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The universe is a place full of energy, rhythm and vibration. Our solar system has its own periodicity as the Earth moves through it with clock-like regularity.
Seasons, tides, day and night, all predictably oscillating as we ourselves live our lives driven by our own internal rhythms.
Pulsating, drumming, responding to daily ebb and flow.
Everything is made of atoms,ourselves included, vibrating, always on the move. There is a built in rhythm associated, not only with life but the whole universe.
Sleep, a major part of our own daily routine is often taken for granted, whatever the quality of it, it's something we do.
We should be good at it, after all we spend about a third of our lives sleeping.
Yet despite our long, collective experience and the advent of sophisticated analytical means, we are still in the process of uncovering many of the mysteries.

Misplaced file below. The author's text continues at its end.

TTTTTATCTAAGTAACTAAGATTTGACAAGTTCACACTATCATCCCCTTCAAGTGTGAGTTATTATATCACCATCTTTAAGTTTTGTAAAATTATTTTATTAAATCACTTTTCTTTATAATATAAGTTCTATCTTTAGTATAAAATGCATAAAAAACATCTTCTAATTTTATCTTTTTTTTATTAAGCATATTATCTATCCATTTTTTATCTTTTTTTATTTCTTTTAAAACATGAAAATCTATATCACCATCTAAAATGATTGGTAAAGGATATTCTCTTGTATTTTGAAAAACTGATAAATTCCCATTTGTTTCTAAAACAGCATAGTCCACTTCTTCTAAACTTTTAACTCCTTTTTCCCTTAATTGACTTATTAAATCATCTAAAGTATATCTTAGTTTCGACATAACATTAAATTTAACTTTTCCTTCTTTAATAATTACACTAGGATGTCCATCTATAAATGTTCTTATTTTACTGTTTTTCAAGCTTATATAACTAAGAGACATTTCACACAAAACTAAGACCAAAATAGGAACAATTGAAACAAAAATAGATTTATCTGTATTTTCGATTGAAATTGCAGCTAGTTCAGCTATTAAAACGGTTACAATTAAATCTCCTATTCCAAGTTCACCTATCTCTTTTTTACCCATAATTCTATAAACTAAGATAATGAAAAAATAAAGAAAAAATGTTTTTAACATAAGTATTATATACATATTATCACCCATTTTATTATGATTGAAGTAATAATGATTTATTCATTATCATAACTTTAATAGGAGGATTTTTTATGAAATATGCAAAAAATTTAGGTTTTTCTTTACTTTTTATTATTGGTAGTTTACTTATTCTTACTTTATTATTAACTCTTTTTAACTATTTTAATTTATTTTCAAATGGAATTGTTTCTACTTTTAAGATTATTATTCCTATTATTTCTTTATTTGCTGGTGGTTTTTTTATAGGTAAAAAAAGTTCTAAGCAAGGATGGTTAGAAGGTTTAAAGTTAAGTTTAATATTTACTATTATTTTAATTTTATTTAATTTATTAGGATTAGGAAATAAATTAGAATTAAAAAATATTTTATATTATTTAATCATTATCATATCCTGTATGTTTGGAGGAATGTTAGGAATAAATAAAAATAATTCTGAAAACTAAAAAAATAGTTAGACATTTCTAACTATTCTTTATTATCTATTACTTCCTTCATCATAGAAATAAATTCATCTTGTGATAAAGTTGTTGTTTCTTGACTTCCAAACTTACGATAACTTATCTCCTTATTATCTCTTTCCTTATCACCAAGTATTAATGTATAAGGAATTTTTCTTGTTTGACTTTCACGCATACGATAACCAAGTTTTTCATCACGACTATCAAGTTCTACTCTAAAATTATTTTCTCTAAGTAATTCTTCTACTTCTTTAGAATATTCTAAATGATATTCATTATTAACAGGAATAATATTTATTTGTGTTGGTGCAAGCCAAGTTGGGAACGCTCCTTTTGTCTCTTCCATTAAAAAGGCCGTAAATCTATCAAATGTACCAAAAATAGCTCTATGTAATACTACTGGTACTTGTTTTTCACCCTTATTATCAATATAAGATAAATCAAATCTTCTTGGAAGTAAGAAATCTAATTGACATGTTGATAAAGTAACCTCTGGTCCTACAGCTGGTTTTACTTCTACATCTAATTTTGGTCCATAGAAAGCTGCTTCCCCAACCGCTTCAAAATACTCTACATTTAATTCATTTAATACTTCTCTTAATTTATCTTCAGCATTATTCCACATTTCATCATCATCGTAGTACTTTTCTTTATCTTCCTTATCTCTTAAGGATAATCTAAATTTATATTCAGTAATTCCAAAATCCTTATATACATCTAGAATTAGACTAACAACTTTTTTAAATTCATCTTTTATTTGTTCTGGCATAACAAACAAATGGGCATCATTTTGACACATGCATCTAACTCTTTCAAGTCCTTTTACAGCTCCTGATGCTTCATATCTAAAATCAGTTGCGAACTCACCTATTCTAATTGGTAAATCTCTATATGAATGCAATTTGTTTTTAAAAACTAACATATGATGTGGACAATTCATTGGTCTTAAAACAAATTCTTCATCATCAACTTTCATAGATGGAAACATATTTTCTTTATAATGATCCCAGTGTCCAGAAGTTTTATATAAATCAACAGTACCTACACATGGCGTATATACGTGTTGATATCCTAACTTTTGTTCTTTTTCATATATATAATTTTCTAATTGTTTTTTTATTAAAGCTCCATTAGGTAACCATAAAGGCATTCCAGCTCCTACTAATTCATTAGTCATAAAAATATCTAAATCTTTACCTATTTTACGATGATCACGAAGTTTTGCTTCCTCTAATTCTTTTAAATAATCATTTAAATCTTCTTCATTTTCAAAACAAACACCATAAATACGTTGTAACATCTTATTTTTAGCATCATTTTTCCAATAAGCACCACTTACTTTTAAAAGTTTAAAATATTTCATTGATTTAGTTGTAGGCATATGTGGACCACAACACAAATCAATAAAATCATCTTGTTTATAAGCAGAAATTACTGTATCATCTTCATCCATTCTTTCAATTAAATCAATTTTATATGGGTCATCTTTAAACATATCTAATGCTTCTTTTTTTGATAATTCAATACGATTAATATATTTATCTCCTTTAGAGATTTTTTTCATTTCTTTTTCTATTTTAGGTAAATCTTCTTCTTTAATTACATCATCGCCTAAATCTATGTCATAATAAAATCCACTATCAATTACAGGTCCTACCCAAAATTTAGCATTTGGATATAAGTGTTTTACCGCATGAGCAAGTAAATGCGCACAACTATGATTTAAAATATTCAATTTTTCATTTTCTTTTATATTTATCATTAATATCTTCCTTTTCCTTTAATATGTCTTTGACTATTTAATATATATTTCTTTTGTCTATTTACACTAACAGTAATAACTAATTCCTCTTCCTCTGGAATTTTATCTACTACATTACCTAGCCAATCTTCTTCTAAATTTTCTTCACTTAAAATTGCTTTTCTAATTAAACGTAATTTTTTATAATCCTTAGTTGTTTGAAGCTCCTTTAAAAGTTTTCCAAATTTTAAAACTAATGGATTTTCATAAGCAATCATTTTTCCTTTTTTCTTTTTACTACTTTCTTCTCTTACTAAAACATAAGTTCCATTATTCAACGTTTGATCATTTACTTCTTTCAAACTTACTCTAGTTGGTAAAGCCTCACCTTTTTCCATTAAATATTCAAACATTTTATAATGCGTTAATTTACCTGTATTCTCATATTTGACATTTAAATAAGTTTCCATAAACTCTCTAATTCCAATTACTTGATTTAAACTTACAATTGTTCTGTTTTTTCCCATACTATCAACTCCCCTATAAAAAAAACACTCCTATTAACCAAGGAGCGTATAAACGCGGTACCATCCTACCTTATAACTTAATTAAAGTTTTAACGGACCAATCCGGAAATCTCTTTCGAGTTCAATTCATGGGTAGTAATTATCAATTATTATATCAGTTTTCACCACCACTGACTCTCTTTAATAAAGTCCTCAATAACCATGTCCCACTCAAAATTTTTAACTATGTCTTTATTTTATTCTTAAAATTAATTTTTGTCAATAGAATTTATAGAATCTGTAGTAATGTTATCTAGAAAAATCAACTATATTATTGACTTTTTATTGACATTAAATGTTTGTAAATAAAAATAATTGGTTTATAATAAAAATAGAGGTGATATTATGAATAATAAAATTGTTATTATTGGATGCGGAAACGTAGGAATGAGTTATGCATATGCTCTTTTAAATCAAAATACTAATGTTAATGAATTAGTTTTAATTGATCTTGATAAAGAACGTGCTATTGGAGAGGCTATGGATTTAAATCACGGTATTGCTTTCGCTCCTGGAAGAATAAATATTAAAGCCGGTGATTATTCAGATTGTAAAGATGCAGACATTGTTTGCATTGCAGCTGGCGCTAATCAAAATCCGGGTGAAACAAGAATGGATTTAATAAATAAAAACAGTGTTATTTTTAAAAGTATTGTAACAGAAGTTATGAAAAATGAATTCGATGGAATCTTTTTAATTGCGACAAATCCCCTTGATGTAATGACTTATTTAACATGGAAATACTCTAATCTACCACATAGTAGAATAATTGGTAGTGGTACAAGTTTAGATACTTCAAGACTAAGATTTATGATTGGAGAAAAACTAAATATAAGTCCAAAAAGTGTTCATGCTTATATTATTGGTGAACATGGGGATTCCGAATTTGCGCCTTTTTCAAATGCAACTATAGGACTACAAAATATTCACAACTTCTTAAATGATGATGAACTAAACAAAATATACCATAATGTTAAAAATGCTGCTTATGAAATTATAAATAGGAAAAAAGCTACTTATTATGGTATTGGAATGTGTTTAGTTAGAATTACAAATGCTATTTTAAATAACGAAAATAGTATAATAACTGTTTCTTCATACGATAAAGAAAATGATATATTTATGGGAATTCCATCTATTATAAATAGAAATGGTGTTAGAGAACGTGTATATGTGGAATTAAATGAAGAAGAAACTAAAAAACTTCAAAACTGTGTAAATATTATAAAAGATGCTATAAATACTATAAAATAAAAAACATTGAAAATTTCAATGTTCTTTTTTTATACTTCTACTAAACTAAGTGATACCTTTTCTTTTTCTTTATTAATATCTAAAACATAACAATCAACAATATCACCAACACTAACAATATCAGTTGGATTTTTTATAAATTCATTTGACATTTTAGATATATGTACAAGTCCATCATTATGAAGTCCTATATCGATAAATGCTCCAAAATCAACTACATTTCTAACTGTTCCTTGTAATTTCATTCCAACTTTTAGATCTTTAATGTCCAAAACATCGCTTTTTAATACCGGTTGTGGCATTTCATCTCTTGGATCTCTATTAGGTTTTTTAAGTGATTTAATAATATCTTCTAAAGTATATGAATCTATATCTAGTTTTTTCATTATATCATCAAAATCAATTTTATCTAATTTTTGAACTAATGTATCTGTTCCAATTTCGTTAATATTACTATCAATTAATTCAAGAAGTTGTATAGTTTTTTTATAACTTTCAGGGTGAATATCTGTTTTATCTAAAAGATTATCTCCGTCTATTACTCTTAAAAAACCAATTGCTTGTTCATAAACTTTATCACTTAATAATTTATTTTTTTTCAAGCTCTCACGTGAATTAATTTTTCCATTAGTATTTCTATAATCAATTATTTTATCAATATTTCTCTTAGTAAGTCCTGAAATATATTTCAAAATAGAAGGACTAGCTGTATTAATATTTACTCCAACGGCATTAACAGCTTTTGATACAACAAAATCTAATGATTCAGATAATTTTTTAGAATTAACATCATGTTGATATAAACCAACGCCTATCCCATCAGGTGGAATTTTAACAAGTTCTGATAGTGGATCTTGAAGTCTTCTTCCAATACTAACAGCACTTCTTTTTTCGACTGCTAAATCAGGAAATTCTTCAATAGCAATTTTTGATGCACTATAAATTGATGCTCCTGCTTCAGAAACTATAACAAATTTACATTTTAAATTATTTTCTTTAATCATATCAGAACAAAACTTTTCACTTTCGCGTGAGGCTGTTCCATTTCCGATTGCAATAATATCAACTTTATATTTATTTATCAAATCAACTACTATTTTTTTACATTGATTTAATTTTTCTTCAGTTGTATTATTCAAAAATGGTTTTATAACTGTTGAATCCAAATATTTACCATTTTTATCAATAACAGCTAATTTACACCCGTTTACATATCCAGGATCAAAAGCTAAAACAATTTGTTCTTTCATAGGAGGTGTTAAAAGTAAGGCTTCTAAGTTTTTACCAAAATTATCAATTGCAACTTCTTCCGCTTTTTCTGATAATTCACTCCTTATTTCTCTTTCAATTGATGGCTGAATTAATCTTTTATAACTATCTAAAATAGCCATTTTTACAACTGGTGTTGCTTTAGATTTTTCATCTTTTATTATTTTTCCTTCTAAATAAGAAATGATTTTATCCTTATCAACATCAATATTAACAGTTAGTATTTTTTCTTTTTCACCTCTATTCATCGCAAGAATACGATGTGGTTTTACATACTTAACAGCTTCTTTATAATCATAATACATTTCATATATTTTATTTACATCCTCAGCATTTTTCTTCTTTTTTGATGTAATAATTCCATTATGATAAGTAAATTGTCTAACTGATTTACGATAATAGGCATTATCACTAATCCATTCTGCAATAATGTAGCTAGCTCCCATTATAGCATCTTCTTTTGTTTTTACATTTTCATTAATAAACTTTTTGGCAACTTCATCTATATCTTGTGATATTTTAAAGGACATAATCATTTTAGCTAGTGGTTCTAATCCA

This section is aimed at providing a degree of clarity, explaining some of the processes involved.
'We are a way for the universe to know itself. Some part of our being knows this is where we came from. We long to return and we can, because the cosmos is also within us. We're made of star stuff.' - Carl SaganImagine→
This sphere could be a galaxy, a planet an individual cell or even a glass marble. Whichever you imagine it to be, it is guided by a set of rules, actions and reactions that determine what happens next.
Are there aspects of this driving our daily routine, including sleep, within our control?Background image source NASA. Plus one of my own lost marbles.
Sleep, like nutrition is one of the cornerstones of life, deprived of which we would soon die and like having a poor diet, there are also consequences of poor sleep patterns.
Most of us have practical experience of the impact of sleep on our mood, alertness, memory and judgement but it is increasingly and more worryingly clear that sleep deprivation can lead to obesity , heart problems  diabetes  and disruption of the immune system.
Yes, the immune system!
Whilst this section will not venture to suggest that sleep problems are responsible for EGPA, our disease will certainly create ongoing sleep problems, potentially exacerbating the situation.
Conversely of course there are autoimmune diseases that arrive without a background of sleep deprivation, (though this can only be an assumption), so the question of sleep impact on the presence or timing can only be asked rather than unequivocally answered.
We can at the very least dream as we sleep, that one day there will be an elegant solution for EGPA.Next >>